Knowing what therapeutic exercise is

Knowing what therapeutic exercise is

By Dr. Daniel Rocha DN LMT CPT CNS 


Many require physical therapy but do not understand what this entails.  Let us go over the different types of therapeutic exercise designed to rehabilitate any injuries you are having.  


1. Manual Resistance Exercise

Manual resistance exercise is resistance that is provided by a therapist or patient themselves. The amount of resistance cannot be measured quantitatively, meaning that no actual number is applied.  This technique is used when a muscle is weak and needs to be strengthened, or it can only overcome moderate resistance. It is also used when the range of joint movements needs to be controlled.


A simple example is doing a bicep curl, having a therapist or patient put pressure on the hand as they curl to contract the biceps. 



2. Mechanical Resistance Exercise

Mechanical resistance exercise is when the resistance is applied through the use of equipment or mechanical apparatus. The amount of resistance can be measured quantitatively and incrementally progressed over time. This means we can use actual weight and see if each week the patient gets stronger. It is useful when the patient has progressed from manual resistance. 


Another simple example is the use of a cable machine for biceps curl. We can keep track that one week 10lbs was used then next week 15lbs etc. 




3. A dynamic muscle contraction causes joint movement and focuses on concentric and eccentric muscle actions.  Concentric exercise refers to the dynamic muscle loading by physical shortening the muscle. An example is lifting a weight, and your biceps bulge. The eccentric exercise is the dynamic loading of a muscle by physically lengthening the muscle as it attempts to control the load. An example is when finishing the biceps curl and you lower the weight in a controlled manner, feeling the muscle stretch. 



4. Isokinetic Exercise

Isokinetic exercise is a dynamic exercise where the velocity of muscle shortening or lengthening and the angular limb velocity is predetermined and held constant by a rate-limiting device known as an isokinetic dynamometer. Isokinetic refers to movement that occurs at an equal and constant velocity. The force encountered by the muscle depends on the extent of force applied to the equipment.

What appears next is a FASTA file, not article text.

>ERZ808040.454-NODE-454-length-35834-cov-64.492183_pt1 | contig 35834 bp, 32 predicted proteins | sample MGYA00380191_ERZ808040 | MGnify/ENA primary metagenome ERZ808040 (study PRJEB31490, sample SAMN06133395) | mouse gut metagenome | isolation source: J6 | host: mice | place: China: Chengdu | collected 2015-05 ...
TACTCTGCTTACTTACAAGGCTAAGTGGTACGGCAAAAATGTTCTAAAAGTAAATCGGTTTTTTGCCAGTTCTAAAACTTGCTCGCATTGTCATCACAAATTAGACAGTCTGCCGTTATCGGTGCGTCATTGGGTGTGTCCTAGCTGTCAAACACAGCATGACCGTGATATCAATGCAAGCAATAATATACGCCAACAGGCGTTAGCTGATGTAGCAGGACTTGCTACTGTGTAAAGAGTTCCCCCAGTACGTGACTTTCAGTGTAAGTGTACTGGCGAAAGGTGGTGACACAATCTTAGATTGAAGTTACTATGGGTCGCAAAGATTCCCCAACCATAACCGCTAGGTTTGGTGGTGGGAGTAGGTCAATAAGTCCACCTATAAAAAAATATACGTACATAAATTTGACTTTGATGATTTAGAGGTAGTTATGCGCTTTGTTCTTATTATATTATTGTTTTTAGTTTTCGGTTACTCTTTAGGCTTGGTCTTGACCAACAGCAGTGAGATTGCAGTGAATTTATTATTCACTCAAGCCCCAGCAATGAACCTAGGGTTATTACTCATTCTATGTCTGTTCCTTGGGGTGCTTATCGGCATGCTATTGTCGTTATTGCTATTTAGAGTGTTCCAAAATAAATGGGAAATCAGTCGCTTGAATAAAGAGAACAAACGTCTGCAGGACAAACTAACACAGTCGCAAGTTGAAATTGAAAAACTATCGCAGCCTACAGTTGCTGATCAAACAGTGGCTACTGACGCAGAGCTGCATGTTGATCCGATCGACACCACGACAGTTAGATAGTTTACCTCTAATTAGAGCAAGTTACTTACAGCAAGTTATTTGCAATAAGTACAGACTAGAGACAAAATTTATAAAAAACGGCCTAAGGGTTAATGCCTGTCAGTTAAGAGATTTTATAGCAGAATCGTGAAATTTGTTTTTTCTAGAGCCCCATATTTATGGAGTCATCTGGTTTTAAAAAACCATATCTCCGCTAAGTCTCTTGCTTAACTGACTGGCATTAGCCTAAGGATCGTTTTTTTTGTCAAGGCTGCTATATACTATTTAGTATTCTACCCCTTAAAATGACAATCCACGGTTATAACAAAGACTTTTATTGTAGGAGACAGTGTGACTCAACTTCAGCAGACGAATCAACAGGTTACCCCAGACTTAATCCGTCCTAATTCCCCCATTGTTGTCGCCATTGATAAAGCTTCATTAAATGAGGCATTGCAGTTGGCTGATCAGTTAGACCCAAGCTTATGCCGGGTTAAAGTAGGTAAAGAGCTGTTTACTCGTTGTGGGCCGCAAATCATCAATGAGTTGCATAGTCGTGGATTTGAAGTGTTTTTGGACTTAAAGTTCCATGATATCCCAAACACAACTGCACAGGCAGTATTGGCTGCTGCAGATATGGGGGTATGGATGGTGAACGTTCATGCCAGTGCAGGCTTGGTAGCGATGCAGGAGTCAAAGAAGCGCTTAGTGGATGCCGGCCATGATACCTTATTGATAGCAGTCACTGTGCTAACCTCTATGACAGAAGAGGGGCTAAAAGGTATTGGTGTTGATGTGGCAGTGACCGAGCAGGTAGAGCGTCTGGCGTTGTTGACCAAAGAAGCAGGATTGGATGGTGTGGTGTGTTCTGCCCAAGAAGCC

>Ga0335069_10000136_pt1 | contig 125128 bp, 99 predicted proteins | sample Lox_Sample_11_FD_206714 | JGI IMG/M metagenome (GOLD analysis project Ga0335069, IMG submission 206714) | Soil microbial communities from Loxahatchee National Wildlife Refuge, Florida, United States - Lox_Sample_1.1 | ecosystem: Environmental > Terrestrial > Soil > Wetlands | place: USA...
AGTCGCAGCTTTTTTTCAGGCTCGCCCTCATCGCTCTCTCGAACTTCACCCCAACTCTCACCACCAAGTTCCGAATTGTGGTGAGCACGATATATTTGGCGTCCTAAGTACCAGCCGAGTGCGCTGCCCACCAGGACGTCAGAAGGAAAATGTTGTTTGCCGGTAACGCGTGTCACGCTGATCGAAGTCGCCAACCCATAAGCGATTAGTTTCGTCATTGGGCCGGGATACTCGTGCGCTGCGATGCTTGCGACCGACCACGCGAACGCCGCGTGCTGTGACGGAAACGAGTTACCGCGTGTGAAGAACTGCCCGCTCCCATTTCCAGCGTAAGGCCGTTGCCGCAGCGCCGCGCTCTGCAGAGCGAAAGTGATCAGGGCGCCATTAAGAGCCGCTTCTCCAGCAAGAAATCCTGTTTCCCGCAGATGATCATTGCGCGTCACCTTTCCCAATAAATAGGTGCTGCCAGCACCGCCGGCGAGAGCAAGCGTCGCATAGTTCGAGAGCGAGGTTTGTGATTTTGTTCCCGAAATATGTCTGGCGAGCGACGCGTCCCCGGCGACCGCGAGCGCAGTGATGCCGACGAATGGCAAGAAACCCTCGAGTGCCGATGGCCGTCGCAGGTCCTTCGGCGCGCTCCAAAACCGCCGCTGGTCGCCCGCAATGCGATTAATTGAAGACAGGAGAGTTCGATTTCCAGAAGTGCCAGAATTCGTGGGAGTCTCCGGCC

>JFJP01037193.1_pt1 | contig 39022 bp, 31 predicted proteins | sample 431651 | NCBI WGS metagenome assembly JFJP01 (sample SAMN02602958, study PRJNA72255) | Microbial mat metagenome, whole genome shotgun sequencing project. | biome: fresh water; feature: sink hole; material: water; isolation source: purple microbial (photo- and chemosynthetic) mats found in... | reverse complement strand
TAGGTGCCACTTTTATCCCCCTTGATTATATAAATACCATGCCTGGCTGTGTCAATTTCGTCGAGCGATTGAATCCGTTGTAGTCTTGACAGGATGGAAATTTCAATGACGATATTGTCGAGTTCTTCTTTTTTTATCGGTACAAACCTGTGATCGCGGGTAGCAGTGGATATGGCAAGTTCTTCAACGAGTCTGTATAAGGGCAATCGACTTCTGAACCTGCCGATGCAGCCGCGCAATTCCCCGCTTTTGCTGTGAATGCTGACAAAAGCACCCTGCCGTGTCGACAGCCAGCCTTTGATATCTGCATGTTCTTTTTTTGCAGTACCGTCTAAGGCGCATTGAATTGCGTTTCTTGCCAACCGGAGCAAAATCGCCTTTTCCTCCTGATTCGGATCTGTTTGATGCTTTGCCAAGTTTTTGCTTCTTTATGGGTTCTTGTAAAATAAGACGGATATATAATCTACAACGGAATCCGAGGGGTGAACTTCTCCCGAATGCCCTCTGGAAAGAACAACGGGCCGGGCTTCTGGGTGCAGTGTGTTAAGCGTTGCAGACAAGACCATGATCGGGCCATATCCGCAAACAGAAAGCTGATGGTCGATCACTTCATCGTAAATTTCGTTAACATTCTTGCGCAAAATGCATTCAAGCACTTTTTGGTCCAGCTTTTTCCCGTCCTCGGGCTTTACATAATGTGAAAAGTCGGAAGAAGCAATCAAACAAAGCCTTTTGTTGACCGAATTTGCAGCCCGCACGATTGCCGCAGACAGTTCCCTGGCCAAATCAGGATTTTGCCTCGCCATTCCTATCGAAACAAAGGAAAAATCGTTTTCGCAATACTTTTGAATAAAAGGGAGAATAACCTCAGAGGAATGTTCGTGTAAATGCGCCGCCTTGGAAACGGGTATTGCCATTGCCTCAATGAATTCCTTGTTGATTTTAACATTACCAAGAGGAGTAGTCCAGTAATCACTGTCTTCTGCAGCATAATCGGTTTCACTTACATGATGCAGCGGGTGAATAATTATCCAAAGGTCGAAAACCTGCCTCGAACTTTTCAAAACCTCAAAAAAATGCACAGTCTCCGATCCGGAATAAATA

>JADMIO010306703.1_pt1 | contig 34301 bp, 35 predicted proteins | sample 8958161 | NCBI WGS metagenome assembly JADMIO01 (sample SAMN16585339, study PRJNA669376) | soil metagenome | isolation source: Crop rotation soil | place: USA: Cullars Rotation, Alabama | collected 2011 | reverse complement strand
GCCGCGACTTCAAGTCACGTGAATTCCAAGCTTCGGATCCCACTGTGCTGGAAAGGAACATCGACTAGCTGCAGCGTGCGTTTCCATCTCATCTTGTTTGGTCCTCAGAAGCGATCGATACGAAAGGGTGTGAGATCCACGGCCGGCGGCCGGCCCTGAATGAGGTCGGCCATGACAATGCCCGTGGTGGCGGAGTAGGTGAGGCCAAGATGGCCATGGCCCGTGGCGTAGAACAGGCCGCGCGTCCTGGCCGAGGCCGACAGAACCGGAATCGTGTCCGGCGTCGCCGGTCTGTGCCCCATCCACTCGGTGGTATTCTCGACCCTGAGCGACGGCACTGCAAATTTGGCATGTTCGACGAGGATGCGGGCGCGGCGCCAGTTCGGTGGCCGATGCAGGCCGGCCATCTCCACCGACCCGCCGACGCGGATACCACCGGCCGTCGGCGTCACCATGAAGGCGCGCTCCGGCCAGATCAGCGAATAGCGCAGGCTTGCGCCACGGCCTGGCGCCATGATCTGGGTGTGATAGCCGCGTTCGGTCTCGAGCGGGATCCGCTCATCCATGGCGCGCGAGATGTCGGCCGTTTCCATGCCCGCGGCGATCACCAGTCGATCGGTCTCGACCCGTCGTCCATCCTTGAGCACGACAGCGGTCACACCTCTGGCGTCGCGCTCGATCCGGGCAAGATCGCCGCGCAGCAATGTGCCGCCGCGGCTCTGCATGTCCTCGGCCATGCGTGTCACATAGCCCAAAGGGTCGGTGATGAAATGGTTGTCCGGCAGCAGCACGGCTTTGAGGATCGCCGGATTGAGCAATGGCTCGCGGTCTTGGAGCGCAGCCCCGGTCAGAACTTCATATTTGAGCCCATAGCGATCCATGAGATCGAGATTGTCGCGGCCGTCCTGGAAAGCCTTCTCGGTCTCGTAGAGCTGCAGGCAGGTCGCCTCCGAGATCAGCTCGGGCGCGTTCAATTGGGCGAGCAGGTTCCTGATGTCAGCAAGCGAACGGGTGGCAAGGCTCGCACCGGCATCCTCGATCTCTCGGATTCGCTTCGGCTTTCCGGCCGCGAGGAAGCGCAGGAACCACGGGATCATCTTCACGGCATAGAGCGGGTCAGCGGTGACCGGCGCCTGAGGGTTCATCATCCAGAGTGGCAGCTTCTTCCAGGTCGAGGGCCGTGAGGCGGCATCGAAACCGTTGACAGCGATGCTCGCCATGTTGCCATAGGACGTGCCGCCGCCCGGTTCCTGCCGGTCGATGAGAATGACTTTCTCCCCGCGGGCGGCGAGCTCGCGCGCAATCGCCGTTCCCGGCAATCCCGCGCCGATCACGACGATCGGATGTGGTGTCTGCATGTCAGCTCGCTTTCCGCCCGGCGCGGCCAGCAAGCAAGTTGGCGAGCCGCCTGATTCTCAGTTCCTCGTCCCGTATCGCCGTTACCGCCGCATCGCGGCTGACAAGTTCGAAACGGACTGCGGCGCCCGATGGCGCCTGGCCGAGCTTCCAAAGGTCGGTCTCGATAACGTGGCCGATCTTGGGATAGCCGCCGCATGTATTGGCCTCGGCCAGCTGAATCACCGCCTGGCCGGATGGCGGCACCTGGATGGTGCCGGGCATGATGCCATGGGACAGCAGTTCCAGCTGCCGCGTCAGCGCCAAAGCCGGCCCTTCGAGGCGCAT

Isokinetic exercise can be explained when an individual is putting in maximum effort during each repetition of an exercise, the contracting muscle produces maximum force output, consistent with the muscle’s tension capabilities at all portions in the range of movement. The use of isokinetic training is integrated into the later stages of rehabilitation.


A great example is in Rocky IV, how the Russians trained Drago. His leg was strapped to a chair and each rep was at maximum effort through the whole range of motion. 


5.) Open-Chain / Closed-Chain Exercises

Open-chain exercises involve motions in which the distal segment, such as the hand or foot, is free to move in space, without causing concurrent motions at adjacent joints. Limb movement occurs distal to the moving joint, and muscle activation occurs in the muscles that cross the moving joint. For example, during knee flexion in an open-chain exercise, the action of the hamstrings is independent of the recruitment of other hip or ankle musculature. The patient is holding onto a chair, keeping their body upright and stable. They use only the hamstring to bend at the knee, contracting the hamstrings. 


Closed-Chain Exercises

Closed-chain exercises typically are performed in weight-bearing positions. They involve motions where the body moves on a distal segment that is fixed or stabilized on a support surface. Movement at one joint causes simultaneous motions at distal as well as proximal joints in a relatively predictable manner. For example, when performing a squat and then returning to an erect position, or standing position, the knees flex and extend, and the hips and ankles move in conjunction with the squat. Examples in the upper extremities or upper body include press-ups from a chair and wall push-offs. Other examples in the lower extremities or lower body include lunges and step-up or step-down exercises.


The idea is to utilize a strong surface, wall, floor, chair, etc, and perform a compound or multi-joint exercise. Squats utilize the knees, hips, and ankles for example. 


I hope this article helps and allows you to choose a physical therapist who is best suited to help you accomplish your rehabilitation goals. In the meantime, message me with any questions or let me get you scheduled for a Naprapathic treatment. 


Kisner, C., & Colby, L. A. (2013). Therapeutic exercise: Foundations and techniques. Philadelphia: F.A. Davis.




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